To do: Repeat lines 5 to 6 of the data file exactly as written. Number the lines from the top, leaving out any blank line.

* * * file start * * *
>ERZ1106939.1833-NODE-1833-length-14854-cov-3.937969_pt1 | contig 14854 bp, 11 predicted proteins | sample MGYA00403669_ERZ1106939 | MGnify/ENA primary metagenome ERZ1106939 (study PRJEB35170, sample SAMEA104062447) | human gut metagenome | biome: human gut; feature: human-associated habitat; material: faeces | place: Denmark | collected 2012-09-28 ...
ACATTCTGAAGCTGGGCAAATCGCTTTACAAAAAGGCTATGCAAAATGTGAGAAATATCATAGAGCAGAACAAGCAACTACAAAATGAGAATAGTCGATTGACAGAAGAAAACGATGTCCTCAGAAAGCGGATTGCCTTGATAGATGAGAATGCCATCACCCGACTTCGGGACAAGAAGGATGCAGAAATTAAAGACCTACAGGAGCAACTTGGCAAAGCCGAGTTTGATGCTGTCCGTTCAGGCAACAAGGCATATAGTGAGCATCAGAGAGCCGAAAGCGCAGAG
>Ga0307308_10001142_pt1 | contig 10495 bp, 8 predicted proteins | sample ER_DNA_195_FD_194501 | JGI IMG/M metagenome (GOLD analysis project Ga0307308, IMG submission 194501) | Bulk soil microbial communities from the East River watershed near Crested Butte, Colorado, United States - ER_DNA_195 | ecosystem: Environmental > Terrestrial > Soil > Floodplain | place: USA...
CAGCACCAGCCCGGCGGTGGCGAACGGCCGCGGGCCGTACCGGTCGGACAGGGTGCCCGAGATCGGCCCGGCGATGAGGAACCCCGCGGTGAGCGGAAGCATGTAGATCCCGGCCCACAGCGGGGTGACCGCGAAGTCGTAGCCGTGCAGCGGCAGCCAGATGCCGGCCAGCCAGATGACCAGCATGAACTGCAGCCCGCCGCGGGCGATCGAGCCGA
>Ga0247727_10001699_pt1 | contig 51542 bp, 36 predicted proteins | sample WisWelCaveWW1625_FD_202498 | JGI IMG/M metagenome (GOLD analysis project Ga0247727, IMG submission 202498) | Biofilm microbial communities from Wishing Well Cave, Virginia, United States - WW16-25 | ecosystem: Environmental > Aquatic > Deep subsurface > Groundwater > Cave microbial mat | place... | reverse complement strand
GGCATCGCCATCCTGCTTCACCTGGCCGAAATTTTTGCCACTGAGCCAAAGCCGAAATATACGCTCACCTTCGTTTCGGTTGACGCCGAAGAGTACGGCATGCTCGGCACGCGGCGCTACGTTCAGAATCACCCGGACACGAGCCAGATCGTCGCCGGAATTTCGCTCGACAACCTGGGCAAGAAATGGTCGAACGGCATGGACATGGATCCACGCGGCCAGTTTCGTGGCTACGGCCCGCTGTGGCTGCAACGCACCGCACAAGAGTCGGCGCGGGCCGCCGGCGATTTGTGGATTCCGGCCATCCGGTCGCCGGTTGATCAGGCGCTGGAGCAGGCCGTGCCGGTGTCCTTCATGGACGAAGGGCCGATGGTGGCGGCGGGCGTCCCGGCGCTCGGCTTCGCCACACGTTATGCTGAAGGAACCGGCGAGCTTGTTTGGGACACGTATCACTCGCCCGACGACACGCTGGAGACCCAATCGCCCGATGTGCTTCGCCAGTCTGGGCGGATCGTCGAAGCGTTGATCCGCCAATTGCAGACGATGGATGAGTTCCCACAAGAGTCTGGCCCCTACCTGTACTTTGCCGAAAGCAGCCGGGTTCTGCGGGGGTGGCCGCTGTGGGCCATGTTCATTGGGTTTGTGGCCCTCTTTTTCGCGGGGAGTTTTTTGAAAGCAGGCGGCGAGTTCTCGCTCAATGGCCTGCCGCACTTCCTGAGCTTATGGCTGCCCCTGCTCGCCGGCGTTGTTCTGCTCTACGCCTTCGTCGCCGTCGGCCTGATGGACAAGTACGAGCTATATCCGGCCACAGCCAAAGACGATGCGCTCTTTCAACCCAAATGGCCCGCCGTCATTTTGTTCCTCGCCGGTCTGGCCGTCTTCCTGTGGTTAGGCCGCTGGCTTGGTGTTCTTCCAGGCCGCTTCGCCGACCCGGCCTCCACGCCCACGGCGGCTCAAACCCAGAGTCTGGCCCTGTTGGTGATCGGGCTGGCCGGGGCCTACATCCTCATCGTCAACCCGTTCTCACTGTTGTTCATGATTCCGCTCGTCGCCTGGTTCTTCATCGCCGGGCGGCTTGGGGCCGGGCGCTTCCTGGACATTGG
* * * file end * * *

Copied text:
>Ga0247727_10001699_pt1 | contig 51542 bp, 36 predicted proteins | sample WisWelCaveWW1625_FD_202498 | JGI IMG/M metagenome (GOLD analysis project Ga0247727, IMG submission 202498) | Biofilm microbial communities from Wishing Well Cave, Virginia, United States - WW16-25 | ecosystem: Environmental > Aquatic > Deep subsurface > Groundwater > Cave microbial mat | place... | reverse complement strand
GGCATCGCCATCCTGCTTCACCTGGCCGAAATTTTTGCCACTGAGCCAAAGCCGAAATATACGCTCACCTTCGTTTCGGTTGACGCCGAAGAGTACGGCATGCTCGGCACGCGGCGCTACGTTCAGAATCACCCGGACACGAGCCAGATCGTCGCCGGAATTTCGCTCGACAACCTGGGCAAGAAATGGTCGAACGGCATGGACATGGATCCACGCGGCCAGTTTCGTGGCTACGGCCCGCTGTGGCTGCAACGCACCGCACAAGAGTCGGCGCGGGCCGCCGGCGATTTGTGGATTCCGGCCATCCGGTCGCCGGTTGATCAGGCGCTGGAGCAGGCCGTGCCGGTGTCCTTCATGGACGAAGGGCCGATGGTGGCGGCGGGCGTCCCGGCGCTCGGCTTCGCCACACGTTATGCTGAAGGAACCGGCGAGCTTGTTTGGGACACGTATCACTCGCCCGACGACACGCTGGAGACCCAATCGCCCGATGTGCTTCGCCAGTCTGGGCGGATCGTCGAAGCGTTGATCCGCCAATTGCAGACGATGGATGAGTTCCCACAAGAGTCTGGCCCCTACCTGTACTTTGCCGAAAGCAGCCGGGTTCTGCGGGGGTGGCCGCTGTGGGCCATGTTCATTGGGTTTGTGGCCCTCTTTTTCGCGGGGAGTTTTTTGAAAGCAGGCGGCGAGTTCTCGCTCAATGGCCTGCCGCACTTCCTGAGCTTATGGCTGCCCCTGCTCGCCGGCGTTGTTCTGCTCTACGCCTTCGTCGCCGTCGGCCTGATGGACAAGTACGAGCTATATCCGGCCACAGCCAAAGACGATGCGCTCTTTCAACCCAAATGGCCCGCCGTCATTTTGTTCCTCGCCGGTCTGGCCGTCTTCCTGTGGTTAGGCCGCTGGCTTGGTGTTCTTCCAGGCCGCTTCGCCGACCCGGCCTCCACGCCCACGGCGGCTCAAACCCAGAGTCTGGCCCTGTTGGTGATCGGGCTGGCCGGGGCCTACATCCTCATCGTCAACCCGTTCTCACTGTTGTTCATGATTCCGCTCGTCGCCTGGTTCTTCATCGCCGGGCGGCTTGGGGCCGGGCGCTTCCTGGACATTGG